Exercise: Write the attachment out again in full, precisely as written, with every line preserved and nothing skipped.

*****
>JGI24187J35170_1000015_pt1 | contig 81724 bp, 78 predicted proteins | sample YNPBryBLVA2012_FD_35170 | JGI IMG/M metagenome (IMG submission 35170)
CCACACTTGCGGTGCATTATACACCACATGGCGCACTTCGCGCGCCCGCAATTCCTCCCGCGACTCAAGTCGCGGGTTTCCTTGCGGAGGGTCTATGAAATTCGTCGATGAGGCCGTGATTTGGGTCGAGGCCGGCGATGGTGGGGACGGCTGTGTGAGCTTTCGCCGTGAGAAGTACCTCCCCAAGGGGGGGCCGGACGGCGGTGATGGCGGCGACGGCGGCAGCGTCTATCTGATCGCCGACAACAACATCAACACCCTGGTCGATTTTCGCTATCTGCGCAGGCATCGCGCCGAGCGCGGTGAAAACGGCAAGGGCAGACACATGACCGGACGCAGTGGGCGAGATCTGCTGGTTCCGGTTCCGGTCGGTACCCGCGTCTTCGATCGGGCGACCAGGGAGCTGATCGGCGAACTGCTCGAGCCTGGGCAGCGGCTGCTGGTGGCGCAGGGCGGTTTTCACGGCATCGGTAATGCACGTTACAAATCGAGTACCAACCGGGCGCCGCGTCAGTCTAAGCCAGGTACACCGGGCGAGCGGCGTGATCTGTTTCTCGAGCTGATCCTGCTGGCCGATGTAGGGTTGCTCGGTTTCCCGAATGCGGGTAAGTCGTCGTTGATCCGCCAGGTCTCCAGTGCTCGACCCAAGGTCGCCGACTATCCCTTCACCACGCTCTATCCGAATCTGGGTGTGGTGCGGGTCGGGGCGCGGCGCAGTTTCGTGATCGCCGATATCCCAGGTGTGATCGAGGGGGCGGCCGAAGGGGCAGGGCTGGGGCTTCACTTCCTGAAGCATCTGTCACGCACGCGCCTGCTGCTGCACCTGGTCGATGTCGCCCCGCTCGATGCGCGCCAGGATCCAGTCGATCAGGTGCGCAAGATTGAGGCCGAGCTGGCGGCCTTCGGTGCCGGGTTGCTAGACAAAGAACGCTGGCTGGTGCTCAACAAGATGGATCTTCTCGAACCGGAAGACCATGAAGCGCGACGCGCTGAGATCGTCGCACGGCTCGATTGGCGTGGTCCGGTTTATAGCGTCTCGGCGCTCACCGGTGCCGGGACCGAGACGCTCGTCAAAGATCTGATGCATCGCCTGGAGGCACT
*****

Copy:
>JGI24187J35170_1000015_pt1 | contig 81724 bp, 78 predicted proteins | sample YNPBryBLVA2012_FD_35170 | JGI IMG/M metagenome (IMG submission 35170)
CCACACTTGCGGTGCATTATACACCACATGGCGCACTTCGCGCGCCCGCAATTCCTCCCGCGACTCAAGTCGCGGGTTTCCTTGCGGAGGGTCTATGAAATTCGTCGATGAGGCCGTGATTTGGGTCGAGGCCGGCGATGGTGGGGACGGCTGTGTGAGCTTTCGCCGTGAGAAGTACCTCCCCAAGGGGGGGCCGGACGGCGGTGATGGCGGCGACGGCGGCAGCGTCTATCTGATCGCCGACAACAACATCAACACCCTGGTCGATTTTCGCTATCTGCGCAGGCATCGCGCCGAGCGCGGTGAAAACGGCAAGGGCAGACACATGACCGGACGCAGTGGGCGAGATCTGCTGGTTCCGGTTCCGGTCGGTACCCGCGTCTTCGATCGGGCGACCAGGGAGCTGATCGGCGAACTGCTCGAGCCTGGGCAGCGGCTGCTGGTGGCGCAGGGCGGTTTTCACGGCATCGGTAATGCACGTTACAAATCGAGTACCAACCGGGCGCCGCGTCAGTCTAAGCCAGGTACACCGGGCGAGCGGCGTGATCTGTTTCTCGAGCTGATCCTGCTGGCCGATGTAGGGTTGCTCGGTTTCCCGAATGCGGGTAAGTCGTCGTTGATCCGCCAGGTCTCCAGTGCTCGACCCAAGGTCGCCGACTATCCCTTCACCACGCTCTATCCGAATCTGGGTGTGGTGCGGGTCGGGGCGCGGCGCAGTTTCGTGATCGCCGATATCCCAGGTGTGATCGAGGGGGCGGCCGAAGGGGCAGGGCTGGGGCTTCACTTCCTGAAGCATCTGTCACGCACGCGCCTGCTGCTGCACCTGGTCGATGTCGCCCCGCTCGATGCGCGCCAGGATCCAGTCGATCAGGTGCGCAAGATTGAGGCCGAGCTGGCGGCCTTCGGTGCCGGGTTGCTAGACAAAGAACGCTGGCTGGTGCTCAACAAGATGGATCTTCTCGAACCGGAAGACCATGAAGCGCGACGCGCTGAGATCGTCGCACGGCTCGATTGGCGTGGTCCGGTTTATAGCGTCTCGGCGCTCACCGGTGCCGGGACCGAGACGCTCGTCAAAGATCTGATGCATCGCCTGGAGGCACT